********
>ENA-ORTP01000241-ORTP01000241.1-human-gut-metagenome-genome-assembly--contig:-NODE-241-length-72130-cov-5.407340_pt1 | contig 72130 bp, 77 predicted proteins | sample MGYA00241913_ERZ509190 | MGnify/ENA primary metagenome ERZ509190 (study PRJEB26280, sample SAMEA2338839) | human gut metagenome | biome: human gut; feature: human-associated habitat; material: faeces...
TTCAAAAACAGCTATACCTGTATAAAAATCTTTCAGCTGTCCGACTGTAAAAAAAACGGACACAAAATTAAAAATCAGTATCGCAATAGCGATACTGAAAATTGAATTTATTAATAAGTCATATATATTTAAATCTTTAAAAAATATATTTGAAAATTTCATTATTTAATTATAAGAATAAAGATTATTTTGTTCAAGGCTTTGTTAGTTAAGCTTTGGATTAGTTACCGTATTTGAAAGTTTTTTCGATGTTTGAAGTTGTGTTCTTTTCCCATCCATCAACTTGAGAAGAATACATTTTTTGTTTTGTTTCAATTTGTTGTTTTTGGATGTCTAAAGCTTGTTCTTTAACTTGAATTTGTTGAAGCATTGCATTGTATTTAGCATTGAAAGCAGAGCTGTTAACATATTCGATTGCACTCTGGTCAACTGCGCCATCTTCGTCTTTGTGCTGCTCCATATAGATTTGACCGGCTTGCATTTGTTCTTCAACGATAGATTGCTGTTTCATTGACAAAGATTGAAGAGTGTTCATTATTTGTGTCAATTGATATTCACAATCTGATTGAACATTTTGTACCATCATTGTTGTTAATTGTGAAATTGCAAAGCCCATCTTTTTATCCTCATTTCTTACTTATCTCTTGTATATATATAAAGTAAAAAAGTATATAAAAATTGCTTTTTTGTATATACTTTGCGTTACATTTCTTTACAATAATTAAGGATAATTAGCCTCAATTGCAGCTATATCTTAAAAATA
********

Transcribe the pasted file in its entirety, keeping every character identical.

>ENA-ORTP01000241-ORTP01000241.1-human-gut-metagenome-genome-assembly--contig:-NODE-241-length-72130-cov-5.407340_pt1 | contig 72130 bp, 77 predicted proteins | sample MGYA00241913_ERZ509190 | MGnify/ENA primary metagenome ERZ509190 (study PRJEB26280, sample SAMEA2338839) | human gut metagenome | biome: human gut; feature: human-associated habitat; material: faeces...
TTCAAAAACAGCTATACCTGTATAAAAATCTTTCAGCTGTCCGACTGTAAAAAAAACGGACACAAAATTAAAAATCAGTATCGCAATAGCGATACTGAAAATTGAATTTATTAATAAGTCATATATATTTAAATCTTTAAAAAATATATTTGAAAATTTCATTATTTAATTATAAGAATAAAGATTATTTTGTTCAAGGCTTTGTTAGTTAAGCTTTGGATTAGTTACCGTATTTGAAAGTTTTTTCGATGTTTGAAGTTGTGTTCTTTTCCCATCCATCAACTTGAGAAGAATACATTTTTTGTTTTGTTTCAATTTGTTGTTTTTGGATGTCTAAAGCTTGTTCTTTAACTTGAATTTGTTGAAGCATTGCATTGTATTTAGCATTGAAAGCAGAGCTGTTAACATATTCGATTGCACTCTGGTCAACTGCGCCATCTTCGTCTTTGTGCTGCTCCATATAGATTTGACCGGCTTGCATTTGTTCTTCAACGATAGATTGCTGTTTCATTGACAAAGATTGAAGAGTGTTCATTATTTGTGTCAATTGATATTCACAATCTGATTGAACATTTTGTACCATCATTGTTGTTAATTGTGAAATTGCAAAGCCCATCTTTTTATCCTCATTTCTTACTTATCTCTTGTATATATATAAAGTAAAAAAGTATATAAAAATTGCTTTTTTGTATATACTTTGCGTTACATTTCTTTACAATAATTAAGGATAATTAGCCTCAATTGCAGCTATATCTTAAAAATA